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Glenn Tinsky continues the pipe-making tradition of his father, Mark, but his journey to the craft was different than most. For 17 years, Glenn worked in the culinary arts as a chef, a sommelier, and a restaurant manager after graduating from culinary school. Since then, he's transitioned that artistry and hands-on skill to the world of pipes.

With a pipe maker for a father and a painter for a mother, Glenn's world was saturated with aspects of design, line, and color at an early age, instilling in him an innate compositional understanding. Growing up with artistically gifted parents who both worked from home certainly nurtured Glenn's artistic and creative talents, and his career as a chef also brought its benefits. For years, cooking was his art form, and within that milieu, there are variables that need balancing and need to fit together — not unlike the confluence of briar grain, shaping, finishing, and acrylic or vulcanite or other materials. Whether working with a fine cut of meat and fresh vegetables or with quality briar and stems, for Glenn, it's about balance and harmony, cohesion between the various elements.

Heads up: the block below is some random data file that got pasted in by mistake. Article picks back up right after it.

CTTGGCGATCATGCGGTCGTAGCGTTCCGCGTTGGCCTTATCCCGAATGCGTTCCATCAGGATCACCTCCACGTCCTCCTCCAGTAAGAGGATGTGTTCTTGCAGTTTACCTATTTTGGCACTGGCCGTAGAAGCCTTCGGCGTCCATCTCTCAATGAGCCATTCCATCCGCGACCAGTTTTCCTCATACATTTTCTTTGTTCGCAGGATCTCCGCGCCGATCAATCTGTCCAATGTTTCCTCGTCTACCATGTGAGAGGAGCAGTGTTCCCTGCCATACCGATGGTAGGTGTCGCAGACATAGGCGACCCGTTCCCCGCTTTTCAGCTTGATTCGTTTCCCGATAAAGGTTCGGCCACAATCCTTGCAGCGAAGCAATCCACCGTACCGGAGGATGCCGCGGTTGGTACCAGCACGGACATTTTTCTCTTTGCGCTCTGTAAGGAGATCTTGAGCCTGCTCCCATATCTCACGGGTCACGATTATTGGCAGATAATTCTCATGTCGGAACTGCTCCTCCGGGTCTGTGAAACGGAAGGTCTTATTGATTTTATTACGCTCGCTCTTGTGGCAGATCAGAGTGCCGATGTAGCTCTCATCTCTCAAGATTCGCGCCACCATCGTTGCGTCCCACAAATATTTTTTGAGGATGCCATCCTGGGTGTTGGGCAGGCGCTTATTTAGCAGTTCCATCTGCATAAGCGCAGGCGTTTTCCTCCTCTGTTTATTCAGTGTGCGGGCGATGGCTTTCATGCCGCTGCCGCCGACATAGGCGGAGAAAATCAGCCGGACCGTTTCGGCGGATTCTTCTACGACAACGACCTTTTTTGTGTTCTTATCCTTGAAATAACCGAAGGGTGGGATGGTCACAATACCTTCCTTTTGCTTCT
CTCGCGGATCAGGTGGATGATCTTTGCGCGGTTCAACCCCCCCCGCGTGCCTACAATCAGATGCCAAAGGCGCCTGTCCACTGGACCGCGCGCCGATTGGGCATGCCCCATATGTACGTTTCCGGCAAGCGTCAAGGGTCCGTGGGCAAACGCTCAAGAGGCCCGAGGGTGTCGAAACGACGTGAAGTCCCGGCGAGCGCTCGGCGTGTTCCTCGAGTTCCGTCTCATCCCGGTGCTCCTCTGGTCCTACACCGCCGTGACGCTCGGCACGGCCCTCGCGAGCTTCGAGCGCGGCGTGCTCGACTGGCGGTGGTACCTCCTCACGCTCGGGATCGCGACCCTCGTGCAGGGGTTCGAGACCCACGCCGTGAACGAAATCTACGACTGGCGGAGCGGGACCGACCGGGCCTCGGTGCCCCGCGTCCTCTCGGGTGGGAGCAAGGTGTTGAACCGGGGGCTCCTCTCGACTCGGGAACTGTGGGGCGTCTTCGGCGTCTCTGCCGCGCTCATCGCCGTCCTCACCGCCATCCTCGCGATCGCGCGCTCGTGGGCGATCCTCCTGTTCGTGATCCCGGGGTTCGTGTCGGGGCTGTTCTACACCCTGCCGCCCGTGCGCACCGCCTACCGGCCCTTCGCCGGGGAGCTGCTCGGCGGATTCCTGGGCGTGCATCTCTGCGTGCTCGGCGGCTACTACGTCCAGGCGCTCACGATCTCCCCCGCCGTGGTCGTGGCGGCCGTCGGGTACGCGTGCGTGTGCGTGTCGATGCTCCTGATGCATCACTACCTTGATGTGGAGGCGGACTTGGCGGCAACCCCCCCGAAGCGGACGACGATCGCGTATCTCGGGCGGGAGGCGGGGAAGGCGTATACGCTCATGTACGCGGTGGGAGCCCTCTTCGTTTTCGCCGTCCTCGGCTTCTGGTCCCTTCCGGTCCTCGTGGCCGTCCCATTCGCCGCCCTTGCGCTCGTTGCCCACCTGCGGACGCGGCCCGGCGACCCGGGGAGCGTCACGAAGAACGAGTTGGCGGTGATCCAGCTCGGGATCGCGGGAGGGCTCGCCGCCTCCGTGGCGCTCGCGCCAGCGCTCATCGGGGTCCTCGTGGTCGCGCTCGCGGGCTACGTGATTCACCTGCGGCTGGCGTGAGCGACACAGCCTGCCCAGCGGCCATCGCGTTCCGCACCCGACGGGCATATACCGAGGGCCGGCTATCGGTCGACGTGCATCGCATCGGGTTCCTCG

As a pipe maker, Glenn draws on the shaping aesthetic of his father, as well as of other pipe makers around the world. While Mark often focuses on English- and Italian-style shapes, Glenn incorporates Danish design cues as well, inspired especially by the work of Tom Eltang and including similar design elements in his work while maintaining his own creative outlook. Glenn appreciates simple shapes that prioritize proportional balance and harmonious lines, and such an aesthetic preserves a sense of the English and Italian traditions but with the refinement and elegance seen across the work of many Danish and Danish-inspired artisans.

All of Glenn's pipes are handcrafted from Grecian briar, and he fits them with pre-formed stems of Italian acrylic that he modifies for optimal smoking performance and to fit the specific shape. Regarding his nomenclature, Glenn stamps his pipes with his name and the year they were made, and his smooth and sandblasted pipes are graded in ascending order by their number of star stamps, ranging from zero to five based on a combination of the briar block's cleanliness and the quality of the grain, as well as how well the briar accepts the finish.